WINNIPEG – The Manitoba government has rejected a proposal that would have made all people in the province organ donors unless they specifically requested not to be.
Members of the Progressive Conservative government caucus voted Tuesday against a private member’s bill from Independent legislature member Steven Fletcher that would have set up presumed consent.
Fletcher proposed the idea as a way to cut long waiting lists for organ transplants.
The bill is to come to a final vote Thursday and Tory caucus spokesman Reg Helwer said his colleagues prefer to promote voluntary registration on the existing donor registry.
“We see the education side as the proper route to take,” Helwer said.
“There are implications for particular religions that want to see their loved ones buried whole. There’s all kinds of things that have to be covered off on this.”
Premier Brian Pallister said he is willing to look at the issue at a later date — perhaps as a joint effort with other political parties — but he did not offer details.
“There could be … an all-party type of mechanism and I’m exploring the options of possibly going that route,” the premier said.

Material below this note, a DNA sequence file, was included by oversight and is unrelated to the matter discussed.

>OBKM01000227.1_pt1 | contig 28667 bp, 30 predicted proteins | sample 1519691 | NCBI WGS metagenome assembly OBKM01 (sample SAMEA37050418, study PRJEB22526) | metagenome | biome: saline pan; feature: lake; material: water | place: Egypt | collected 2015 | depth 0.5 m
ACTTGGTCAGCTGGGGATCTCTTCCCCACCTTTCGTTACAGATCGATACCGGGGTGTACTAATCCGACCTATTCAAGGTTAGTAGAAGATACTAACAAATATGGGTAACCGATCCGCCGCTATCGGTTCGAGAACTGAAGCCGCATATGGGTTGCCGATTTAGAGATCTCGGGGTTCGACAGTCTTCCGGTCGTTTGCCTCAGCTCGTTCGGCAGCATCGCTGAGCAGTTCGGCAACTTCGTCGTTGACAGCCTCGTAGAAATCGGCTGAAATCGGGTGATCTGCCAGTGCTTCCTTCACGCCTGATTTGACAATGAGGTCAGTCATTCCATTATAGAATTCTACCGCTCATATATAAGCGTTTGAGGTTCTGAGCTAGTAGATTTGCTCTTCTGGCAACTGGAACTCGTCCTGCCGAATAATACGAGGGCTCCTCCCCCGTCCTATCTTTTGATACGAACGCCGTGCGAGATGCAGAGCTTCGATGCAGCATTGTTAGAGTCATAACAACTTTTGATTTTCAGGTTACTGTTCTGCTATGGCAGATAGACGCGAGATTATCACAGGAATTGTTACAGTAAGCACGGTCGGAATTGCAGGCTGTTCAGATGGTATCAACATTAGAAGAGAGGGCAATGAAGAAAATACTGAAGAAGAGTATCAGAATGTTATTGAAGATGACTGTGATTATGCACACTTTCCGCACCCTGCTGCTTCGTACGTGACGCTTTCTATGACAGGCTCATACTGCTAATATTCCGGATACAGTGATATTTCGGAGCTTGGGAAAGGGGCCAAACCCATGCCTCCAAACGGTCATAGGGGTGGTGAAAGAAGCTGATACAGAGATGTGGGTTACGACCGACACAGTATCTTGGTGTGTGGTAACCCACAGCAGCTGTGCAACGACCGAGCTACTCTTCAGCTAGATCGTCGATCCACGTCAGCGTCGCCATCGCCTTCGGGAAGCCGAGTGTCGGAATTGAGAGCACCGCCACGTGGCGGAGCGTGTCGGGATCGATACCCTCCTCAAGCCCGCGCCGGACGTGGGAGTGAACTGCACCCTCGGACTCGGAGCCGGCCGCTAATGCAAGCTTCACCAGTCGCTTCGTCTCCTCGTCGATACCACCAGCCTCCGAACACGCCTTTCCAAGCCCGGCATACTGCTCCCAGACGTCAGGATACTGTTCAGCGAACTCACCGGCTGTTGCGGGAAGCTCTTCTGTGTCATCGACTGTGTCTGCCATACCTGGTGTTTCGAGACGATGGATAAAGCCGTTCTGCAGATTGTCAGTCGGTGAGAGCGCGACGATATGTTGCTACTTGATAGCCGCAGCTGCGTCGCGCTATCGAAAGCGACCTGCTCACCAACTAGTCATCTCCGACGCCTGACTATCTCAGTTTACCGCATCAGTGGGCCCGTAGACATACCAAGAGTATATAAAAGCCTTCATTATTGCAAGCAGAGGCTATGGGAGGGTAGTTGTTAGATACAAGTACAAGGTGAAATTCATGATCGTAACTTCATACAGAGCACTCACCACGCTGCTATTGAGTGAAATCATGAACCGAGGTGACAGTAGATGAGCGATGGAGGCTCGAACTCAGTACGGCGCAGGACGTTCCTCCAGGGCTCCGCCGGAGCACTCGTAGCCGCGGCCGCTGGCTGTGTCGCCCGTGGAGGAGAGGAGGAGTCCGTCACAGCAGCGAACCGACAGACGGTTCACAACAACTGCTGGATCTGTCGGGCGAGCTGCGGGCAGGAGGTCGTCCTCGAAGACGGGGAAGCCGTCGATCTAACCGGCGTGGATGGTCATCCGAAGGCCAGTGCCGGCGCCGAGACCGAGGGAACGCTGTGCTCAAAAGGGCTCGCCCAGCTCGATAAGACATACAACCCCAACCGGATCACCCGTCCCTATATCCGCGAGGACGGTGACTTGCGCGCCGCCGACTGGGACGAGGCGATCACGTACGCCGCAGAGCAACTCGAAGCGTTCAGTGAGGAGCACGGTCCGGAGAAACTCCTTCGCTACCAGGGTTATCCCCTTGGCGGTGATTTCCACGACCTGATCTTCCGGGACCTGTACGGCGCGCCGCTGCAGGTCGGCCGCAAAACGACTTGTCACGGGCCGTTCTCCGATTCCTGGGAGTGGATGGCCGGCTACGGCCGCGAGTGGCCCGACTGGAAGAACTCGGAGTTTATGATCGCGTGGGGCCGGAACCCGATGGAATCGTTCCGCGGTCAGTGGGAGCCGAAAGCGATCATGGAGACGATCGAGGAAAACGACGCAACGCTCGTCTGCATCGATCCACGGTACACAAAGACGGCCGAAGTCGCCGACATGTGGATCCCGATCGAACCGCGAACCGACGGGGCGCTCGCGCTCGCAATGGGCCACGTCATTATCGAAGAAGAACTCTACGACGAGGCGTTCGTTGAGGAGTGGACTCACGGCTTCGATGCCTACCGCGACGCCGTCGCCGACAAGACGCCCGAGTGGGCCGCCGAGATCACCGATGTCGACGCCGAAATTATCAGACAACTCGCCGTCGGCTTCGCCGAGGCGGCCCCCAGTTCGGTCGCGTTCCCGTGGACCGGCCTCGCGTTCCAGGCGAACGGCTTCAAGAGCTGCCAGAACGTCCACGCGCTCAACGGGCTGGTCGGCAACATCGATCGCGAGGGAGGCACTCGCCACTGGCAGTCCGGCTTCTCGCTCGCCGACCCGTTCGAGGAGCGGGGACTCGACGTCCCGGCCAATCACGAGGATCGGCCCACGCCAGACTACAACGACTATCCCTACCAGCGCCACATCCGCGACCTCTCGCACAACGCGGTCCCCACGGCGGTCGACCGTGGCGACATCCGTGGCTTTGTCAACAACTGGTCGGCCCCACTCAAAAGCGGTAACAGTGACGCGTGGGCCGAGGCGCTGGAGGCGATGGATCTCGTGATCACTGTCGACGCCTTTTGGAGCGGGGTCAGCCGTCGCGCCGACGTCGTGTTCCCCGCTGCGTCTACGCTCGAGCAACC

“I’m hopeful that we can come up with something even better than what has been initially proposed.”
Manitoba, like other provinces, currently has an opt-in model under which people choose to be organ donors by signing up on a provincial website or on certain provincial identity cards.
Fletcher’s bill, introduced last spring, would have presumed people to be organ donors unless they opted out by registering their desire not to donate.
There is no presumed consent anywhere in North America, Fletcher said, but some European countries have it.
The Saskatchewan government has been looking at presumed consent as well. Last week, it said that effort continues, but it will also focus on other ways to expand the donor pool.
Fletcher, who has been paralysed from the neck down since hitting a moose with his vehicle in 1996, said Tuesday he remembers being close to death in hospital, unable to talk and not having registered as an organ donor.
“If I had passed on, it would have been a real shame had my family — not knowing what my intentions were — decided to err on doing nothing,” Fletcher told the legislature.
Opposition New Democrat Andrew Swan said Fletcher’s bill warranted more examination, and suggested it could be passed into law with some changes following consultations with experts.
He pointed out there are potential problems with presumed consent, because people may be unaware of how to opt out or English may be a second language.
“It may be people … who are not empowered, who may not know or who may not have the ability to truly consider this and make their own choices.”